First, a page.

“Darius is one of those guys too, he’s worked really hard in the weight room,” Wade said, after complimenting Days’ shooting and rebounding. “We have to get him in the best shape of his life. We’ve had to reshape his body a little bit. When he’s in the best shape of his life, the sky’s the limit for him as a player.”

3. Evolving Waters

Coming off a historic season that saw him lead the team in scoring and set the school record for assists by a freshman, Waters will be the team’s offensive catalyst once again in his sophomore season. He’s another player who has transformed his body, adding muscle to his frame over the summer. 

Wade’s message to his talented point guard has been simple: elevate your game by elevating your teammates. 

“He’s playing at a level that’s so much higher than where he was last season,” said Wade. “It’s like I told him – now that you know what you’re doing, you’ve got to bring other guys with you. You have to continue to bring other guys with you…You can’t do it by yourself. Just because you’ve improved, you’ve got to bring other guys with you, because you’re going to eventually need those guys. Having him understand, ‘You can’t do it alone, you can’t do it by yourself,’ has been very important.”

4. Tactical Changes

Look for some key differences in the way LSU plays this season.

First and foremost, their philosophies will be simplified on both ends of the floor. More talent means less tactics.

“My opinion is the more talent you have, the less you need to do with all that sort of stuff,” Wade said. “I think you need to put them in positions where they’re not thinking and playing off their natural talents. We’re trying to get really good at a few things. Last year, we had a grab bag of stuff we just kind from each game and see what worked. This year, I think we need to be really really good at three or four things on defense and really really good on three or four things on offense. If we can do that, we can let natural talent and ability to take over.”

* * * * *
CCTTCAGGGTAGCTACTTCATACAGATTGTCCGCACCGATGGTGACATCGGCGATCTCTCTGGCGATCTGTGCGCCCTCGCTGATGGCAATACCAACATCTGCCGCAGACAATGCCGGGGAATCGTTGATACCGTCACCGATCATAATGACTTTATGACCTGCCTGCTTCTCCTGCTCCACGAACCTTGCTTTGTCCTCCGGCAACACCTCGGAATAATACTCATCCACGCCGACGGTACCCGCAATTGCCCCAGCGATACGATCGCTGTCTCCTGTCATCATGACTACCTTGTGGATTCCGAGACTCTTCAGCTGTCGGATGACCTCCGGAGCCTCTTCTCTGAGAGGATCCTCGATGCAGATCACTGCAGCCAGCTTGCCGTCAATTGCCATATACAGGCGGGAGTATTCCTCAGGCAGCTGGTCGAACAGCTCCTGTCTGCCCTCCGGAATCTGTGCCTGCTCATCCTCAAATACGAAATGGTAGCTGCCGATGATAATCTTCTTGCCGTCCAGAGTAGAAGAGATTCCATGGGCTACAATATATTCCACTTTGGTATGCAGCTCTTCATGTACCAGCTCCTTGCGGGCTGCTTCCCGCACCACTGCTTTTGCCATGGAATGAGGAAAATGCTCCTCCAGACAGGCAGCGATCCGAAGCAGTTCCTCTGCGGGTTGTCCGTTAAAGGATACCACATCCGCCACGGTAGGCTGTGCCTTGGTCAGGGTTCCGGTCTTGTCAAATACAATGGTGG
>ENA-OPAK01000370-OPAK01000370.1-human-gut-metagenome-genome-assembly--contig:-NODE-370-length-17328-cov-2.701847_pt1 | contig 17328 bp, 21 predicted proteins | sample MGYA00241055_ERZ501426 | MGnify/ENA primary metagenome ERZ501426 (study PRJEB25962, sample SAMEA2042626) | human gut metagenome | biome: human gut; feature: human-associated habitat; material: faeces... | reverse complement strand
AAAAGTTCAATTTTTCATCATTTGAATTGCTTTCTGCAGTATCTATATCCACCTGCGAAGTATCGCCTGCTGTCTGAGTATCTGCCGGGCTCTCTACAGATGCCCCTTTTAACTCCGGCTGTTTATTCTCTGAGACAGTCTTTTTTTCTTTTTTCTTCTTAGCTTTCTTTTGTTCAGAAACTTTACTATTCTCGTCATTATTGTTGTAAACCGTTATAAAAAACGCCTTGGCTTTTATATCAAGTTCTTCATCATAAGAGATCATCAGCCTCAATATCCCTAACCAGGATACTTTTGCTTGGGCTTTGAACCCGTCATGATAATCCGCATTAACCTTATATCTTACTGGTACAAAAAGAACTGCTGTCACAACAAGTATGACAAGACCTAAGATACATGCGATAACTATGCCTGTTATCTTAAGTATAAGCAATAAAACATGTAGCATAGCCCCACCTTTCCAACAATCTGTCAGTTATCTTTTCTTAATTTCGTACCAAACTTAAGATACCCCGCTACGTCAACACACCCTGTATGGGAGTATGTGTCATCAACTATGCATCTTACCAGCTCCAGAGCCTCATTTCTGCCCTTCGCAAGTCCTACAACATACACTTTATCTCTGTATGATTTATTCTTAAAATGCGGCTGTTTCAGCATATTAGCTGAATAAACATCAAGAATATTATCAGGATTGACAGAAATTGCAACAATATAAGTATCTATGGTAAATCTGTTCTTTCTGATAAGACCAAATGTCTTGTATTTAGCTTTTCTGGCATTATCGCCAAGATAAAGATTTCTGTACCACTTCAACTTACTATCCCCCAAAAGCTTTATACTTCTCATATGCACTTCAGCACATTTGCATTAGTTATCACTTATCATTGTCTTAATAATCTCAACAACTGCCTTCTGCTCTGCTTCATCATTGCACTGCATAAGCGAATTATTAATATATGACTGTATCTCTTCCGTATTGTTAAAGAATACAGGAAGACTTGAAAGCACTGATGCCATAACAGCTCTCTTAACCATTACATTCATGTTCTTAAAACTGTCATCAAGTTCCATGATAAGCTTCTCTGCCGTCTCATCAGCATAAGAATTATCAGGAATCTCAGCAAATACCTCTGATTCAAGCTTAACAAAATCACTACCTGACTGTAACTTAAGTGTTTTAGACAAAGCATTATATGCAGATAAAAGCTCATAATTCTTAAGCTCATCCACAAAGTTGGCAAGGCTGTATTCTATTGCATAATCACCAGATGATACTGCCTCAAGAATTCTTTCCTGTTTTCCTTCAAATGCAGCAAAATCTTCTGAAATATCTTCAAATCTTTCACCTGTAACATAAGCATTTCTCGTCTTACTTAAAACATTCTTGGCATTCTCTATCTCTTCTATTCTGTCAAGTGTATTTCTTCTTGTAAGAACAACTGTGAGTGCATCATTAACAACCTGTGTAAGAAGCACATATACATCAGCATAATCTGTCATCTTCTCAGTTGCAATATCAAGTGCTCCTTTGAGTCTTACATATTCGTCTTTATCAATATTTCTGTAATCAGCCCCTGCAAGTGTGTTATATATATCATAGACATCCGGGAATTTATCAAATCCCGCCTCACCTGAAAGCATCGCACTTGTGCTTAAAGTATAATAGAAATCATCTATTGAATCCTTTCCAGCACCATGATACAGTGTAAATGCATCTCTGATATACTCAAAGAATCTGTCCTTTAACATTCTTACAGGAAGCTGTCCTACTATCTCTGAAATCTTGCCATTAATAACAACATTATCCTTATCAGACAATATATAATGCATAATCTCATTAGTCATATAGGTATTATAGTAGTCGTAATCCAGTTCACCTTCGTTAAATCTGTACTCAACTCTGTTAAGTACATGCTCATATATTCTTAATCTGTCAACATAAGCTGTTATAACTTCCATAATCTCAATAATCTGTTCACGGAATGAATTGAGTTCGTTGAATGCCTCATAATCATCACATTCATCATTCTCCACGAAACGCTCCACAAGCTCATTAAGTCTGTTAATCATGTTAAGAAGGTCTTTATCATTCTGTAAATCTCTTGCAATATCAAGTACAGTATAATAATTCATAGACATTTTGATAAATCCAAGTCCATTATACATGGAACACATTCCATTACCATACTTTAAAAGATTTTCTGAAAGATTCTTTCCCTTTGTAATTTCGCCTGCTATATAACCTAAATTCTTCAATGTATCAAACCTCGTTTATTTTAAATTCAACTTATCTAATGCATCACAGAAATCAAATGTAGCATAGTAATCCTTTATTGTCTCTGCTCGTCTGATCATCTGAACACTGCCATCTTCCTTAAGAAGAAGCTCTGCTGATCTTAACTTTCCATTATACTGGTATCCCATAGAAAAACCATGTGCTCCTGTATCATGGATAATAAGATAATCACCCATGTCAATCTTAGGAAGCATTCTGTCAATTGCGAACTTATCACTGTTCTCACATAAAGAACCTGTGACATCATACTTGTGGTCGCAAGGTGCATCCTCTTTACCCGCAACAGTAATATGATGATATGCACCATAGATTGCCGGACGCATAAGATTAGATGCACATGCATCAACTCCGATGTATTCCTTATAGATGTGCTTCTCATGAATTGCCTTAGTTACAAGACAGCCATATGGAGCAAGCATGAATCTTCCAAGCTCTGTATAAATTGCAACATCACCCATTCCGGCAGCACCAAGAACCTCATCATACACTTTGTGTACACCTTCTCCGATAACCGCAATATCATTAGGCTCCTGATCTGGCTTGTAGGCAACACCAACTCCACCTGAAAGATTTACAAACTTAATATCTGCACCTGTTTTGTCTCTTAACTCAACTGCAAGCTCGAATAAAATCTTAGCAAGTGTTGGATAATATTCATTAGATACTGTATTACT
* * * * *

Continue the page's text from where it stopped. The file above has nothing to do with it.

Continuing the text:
Wade has also tried to overhaul what he calls LSU’s “special teams” – baseline out of bounds, sideline out of bounds, free throw situations, and other plays that take place after dead balls. He said he expects his teams to gain four to six points per game on special teams, but last year’s squad lost 2.5 per game. He put the blame squarely at his own feet and said they spent ample time this summer addressing it. 

“Our special teams were just terrible,” he said. “I did a ton of work on that in the offseason and we’ve got to get our special teams better. 30 percent of the game is after a huddle and we were terrible out of huddles offensively and defensively. We were better offensively than we were defensively out of huddles, but we got beat on fast breaks, on missed free throws, on made free throws, free throw blockouts, all that sort of stuff. We gave away way too many points.If we had 2.5 points a game back, we would have won another couple games. We came back and did an intensive study on that in the offseason and that’s been a big emphasis area for us.”

5. Earn It

The hype around LSU might be warranted, but Wade says it’s worth nothing if his program doesn’t back it up. 

What worked yesterday won’t help you tomorrow, he says. No one is entitled to, on an individual basis, playing time, nor, in the collective sense, is anyone entitled to victories. 

“You’ve got to earn the right the win,” he said. “I talk to our players all the time, you’ve got to earn the right to play. Just because you show up, doesn’t mean good things are going to happen. You’ve got to earn it every day with what you do. Earn it with how you build your habits and build really, really really good habits and championship habits every day. Each of our guys has to earn the right to earn their minutes.

“Then as a team we’ve got to collectively earn the right to win. Kentucky, over 30 years, has earned the right to win, they’ve earned to right to be where they are. Auburn and Tennessee last year, they earned the right to win the championship and they earned the benefit of the doubt this year. We’re not in that position. We haven’t won anything in a while, so we’re not in that position. So, we’ve got to work every day to earn it and build good habits and give ourselves an opportunity.”